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Mod Pathol. 2019 Jun;32(6):741-754. doi: 10.1038/s41379-018-0193-5. Epub 2019 Jan 21.

PD-1/PD-L1 expression and interaction by automated quantitative immunofluorescent analysis show adverse prognostic impact in patients with diffuse large B-cell lymphoma having T-cell infiltration: a study from the International DLBCL Consortium Program.

Author information

Department of Hematopathology, The University of Texas MD Anderson Cancer Center, Houston, TX, USA.
Department of Pathology, Shanxi Cancer Hospital, Taiyuan, Shanxi, China.
Navigate BioPharma Services, Inc., a Novartis subsidiary, Carlsbad, CA, USA.
Department of Hematology, The First Affiliated Hospital of Xiamen University, Fujian, China.
Department of Bioinformatics and Computational Biology, The University of Texas MD Anderson Cancer Center, Houston, Texas, USA.
Department of Histopathology, University Hospital of Basel, Basel, Switzerland.
San Bortolo Hospital, Vicenza, Italy.
Aalborg University Hospital, Aalborg, Denmark.
New York-Presbyterian/Columbia University Medical Center, New York, NY, USA.
Weill Cornell Medicine, Cornell University, New York, NY, USA.
Department of Pathology, Cleveland Clinic, Cleveland, OH, USA.
Radboud University Medical Centre, Nijmegen, Netherlands.
Affiliated Cancer Hospital & Institute of Guangzhou Medical University, Guangzhou, China.
Asan Medical Center, University of Ulsan College of Medicine, Seoul, Korea.
San Raffaele H. Scientific Institute, Milan, Italy.
Odense University Hospital, Odense, Denmark.
Marqués de Valdecilla University Hospital, Santander, Spain.
Department of Oncology, The First Affiliated Hospital Zhengzhou University, Zhengzhou, China.
Feinberg School of Medicine, Northwestern University, Chicago, IL, USA.
Karolinska Institutet, Karolinska University Hospital, Solna, Sweden.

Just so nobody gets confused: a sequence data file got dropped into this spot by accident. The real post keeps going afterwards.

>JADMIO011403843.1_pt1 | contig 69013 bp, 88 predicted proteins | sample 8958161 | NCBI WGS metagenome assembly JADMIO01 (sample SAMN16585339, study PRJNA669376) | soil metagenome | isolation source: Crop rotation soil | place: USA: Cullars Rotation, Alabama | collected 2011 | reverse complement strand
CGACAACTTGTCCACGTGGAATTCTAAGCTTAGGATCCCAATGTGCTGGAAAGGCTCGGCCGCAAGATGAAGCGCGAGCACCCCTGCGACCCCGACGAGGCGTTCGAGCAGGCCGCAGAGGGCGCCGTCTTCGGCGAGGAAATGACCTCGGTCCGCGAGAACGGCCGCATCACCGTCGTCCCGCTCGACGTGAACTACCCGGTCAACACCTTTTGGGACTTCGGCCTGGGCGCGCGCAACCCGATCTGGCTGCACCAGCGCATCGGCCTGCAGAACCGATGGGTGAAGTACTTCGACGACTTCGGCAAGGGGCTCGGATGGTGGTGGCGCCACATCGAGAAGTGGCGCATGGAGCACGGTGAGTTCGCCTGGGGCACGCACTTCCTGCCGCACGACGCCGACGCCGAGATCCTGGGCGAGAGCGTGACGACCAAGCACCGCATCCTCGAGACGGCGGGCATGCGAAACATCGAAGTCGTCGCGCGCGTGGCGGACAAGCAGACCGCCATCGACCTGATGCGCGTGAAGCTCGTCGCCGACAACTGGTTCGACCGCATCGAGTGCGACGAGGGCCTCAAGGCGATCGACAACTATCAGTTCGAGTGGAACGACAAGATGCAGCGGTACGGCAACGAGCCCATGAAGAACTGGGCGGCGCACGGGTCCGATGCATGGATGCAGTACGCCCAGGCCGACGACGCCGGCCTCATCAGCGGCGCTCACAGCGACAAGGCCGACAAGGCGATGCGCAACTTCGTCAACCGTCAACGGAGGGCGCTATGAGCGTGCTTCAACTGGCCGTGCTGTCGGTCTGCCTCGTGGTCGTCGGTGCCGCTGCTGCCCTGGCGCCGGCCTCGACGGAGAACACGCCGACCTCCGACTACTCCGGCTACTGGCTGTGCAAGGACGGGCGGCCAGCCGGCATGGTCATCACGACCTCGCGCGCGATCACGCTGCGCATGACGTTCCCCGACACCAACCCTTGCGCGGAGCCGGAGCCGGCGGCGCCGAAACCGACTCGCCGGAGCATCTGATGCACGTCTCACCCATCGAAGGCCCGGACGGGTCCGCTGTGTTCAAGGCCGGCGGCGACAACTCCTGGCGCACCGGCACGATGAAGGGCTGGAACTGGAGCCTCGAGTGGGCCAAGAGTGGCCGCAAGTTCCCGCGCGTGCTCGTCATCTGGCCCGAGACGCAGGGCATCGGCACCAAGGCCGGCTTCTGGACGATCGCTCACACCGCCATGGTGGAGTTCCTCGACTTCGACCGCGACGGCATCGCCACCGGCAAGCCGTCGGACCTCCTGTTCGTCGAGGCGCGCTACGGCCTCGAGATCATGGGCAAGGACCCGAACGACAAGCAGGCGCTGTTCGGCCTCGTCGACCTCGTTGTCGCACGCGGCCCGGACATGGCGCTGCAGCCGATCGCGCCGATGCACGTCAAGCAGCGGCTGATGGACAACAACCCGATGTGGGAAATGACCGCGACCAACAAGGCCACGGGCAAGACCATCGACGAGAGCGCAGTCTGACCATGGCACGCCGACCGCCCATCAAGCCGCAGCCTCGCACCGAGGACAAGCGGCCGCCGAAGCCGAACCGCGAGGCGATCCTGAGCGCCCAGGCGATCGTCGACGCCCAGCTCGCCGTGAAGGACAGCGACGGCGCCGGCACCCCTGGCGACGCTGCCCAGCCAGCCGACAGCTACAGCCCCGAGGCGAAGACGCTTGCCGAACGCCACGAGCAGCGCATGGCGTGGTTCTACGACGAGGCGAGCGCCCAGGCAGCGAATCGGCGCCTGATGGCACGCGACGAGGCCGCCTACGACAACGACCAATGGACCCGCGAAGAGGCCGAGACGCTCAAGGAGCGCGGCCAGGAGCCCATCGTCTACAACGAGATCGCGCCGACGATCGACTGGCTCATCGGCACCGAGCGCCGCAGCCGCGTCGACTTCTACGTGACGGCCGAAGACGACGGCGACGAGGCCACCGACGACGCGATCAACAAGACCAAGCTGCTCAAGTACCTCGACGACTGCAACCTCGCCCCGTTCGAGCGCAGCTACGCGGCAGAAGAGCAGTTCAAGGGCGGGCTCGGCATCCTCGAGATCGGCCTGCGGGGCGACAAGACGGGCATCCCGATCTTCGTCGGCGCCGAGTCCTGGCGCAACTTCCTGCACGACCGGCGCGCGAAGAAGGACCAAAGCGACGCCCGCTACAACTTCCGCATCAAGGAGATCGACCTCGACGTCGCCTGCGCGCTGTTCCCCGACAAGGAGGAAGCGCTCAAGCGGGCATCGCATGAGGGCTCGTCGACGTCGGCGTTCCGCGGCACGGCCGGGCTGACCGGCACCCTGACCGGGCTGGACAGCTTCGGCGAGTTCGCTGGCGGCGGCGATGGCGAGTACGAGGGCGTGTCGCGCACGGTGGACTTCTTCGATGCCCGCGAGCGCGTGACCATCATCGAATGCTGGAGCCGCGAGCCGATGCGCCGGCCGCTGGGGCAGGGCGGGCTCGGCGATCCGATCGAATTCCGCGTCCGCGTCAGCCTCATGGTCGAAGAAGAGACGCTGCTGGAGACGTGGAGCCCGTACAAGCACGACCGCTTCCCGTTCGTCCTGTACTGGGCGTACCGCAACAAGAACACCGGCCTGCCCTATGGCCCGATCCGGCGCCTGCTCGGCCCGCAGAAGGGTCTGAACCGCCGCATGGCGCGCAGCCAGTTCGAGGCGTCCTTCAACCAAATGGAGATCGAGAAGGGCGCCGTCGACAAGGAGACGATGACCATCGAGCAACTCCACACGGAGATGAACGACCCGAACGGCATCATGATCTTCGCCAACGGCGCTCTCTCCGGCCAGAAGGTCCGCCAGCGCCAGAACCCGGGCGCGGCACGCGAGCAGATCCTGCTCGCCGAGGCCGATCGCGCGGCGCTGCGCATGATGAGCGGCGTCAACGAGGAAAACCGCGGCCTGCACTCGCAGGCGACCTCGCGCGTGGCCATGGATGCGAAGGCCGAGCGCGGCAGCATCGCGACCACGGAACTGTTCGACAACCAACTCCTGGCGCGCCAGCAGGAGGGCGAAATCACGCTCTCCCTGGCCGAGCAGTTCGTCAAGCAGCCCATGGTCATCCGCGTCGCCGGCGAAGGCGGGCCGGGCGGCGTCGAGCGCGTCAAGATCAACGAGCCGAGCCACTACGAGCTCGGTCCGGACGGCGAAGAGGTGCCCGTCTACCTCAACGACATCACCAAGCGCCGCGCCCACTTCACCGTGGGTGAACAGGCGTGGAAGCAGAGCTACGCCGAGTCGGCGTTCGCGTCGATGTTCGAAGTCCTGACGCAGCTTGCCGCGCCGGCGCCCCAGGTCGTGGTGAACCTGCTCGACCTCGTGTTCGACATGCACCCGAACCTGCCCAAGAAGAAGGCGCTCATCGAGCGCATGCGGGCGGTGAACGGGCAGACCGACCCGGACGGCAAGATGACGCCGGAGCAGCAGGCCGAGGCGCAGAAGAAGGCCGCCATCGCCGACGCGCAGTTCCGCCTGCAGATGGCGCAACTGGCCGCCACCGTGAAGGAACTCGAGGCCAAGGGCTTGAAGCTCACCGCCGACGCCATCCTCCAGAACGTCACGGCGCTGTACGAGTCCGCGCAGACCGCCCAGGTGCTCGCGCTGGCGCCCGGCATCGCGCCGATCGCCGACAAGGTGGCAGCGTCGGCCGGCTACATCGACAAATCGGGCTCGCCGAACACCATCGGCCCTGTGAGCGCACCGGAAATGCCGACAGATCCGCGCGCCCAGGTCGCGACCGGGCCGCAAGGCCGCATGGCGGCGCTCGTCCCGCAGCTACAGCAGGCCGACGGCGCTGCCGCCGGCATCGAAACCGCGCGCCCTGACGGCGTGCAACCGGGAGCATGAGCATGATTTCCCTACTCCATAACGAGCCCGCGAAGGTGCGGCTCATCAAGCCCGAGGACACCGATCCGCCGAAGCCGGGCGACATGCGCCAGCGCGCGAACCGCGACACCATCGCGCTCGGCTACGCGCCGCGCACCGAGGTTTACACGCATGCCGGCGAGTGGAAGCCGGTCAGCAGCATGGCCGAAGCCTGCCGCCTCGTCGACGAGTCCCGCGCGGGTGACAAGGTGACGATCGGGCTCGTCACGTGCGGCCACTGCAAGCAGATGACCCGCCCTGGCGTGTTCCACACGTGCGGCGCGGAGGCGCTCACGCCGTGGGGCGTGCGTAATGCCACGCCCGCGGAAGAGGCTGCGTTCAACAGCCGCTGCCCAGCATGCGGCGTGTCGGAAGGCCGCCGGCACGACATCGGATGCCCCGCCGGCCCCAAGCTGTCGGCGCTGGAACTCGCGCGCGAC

Navigate BioPharma Services, Inc., a Novartis subsidiary, Carlsbad, CA, USA.
Department of Cancer Biology, Lerner Research Institute, Cleveland Clinic, Cleveland, OH, USA.
Department of Hematopathology, The University of Texas MD Anderson Cancer Center, Houston, TX, USA.
Graduate School of Biomedical Sciences, The University of Texas Health Science Center at Houston, Houston, TX, USA.


Programmed cell death protein 1/programmed cell death protein ligand1 (PD-1/PD-L1) interaction is an important immune checkpoint targeted by anti-PD-1/PD-L1 immunotherapies. However, the observed prognostic significance of PD-1/PD-L1 expression in diffuse large B-cell lymphoma treated with the standard of care has been inconsistent and even contradictory. To clarify the prognostic role of PD-1/PD-L1 expression and interaction in diffuse large B-cell lymphoma, in this study we used 3-marker fluorescent multiplex immunohistochemistry and Automated Quantitative Analysis Technology to assess the CD3+, PD-L1+, and PD-1+CD3+ expression in diagnostic samples and PD-1/PD-L1 interaction as indicated by presence of PD-1+CD3+ cells in the vicinity of PD-L1+ cells, analyzed their prognostic effects in 414 patients with de novo diffuse large B-cell lymphoma, and examined whether PD-1/PD-L1 interaction is required for the prognostic role of PD-1+/PD-L1+ expression. We found that low T-cell tissue cellularity, tissue PD-L1+ expression (irrespective of cell types), PD-1+CD3+ expression, and PD-1/PD-L1 interaction showed hierarchical adverse prognostic effects in the study cohort. PD-1/PD-L1 interaction showed higher sensitivity and specificity than PD-1+ and PD-L1+ expression in predicting inferior prognosis in patients with high CD3+ tissue cellularity ("hot"/inflammatory tumors). However, both PD-1+ and PD-L1+ expression showed adverse prognostic effects independent of PD-1/PD-L1 interaction, and PD-1/PD-L1 interaction showed favorable prognostic effect in PD-L1+ patients without high CD3+ tissue cellularity. Macrophage function and tumor-cell MYC expression may contribute to the PD-1-independent adverse prognostic effect of PD-L1+ expression. In summary, low T-cell tissue cellularity has unfavorable prognostic impact in diffuse large B-cell lymphoma, and tissue PD-L1+ expression and T-cell-derived PD-1+ expression have significant adverse impact only in patients with high T-cell infiltration. PD-1/PD-L1 interaction in tissue is essential but not always responsible for the inhibitory effect of PD-L1+/PD-1+ expression. These results suggest the benefit of PD-1/PD-L1 blockade therapies only in patients with sufficient T-cell infiltration, and the potential of immunofluorescent assays and Automated Quantitative Analysis in the clinical assessment of PD-1/PD-L1 expression and interaction.


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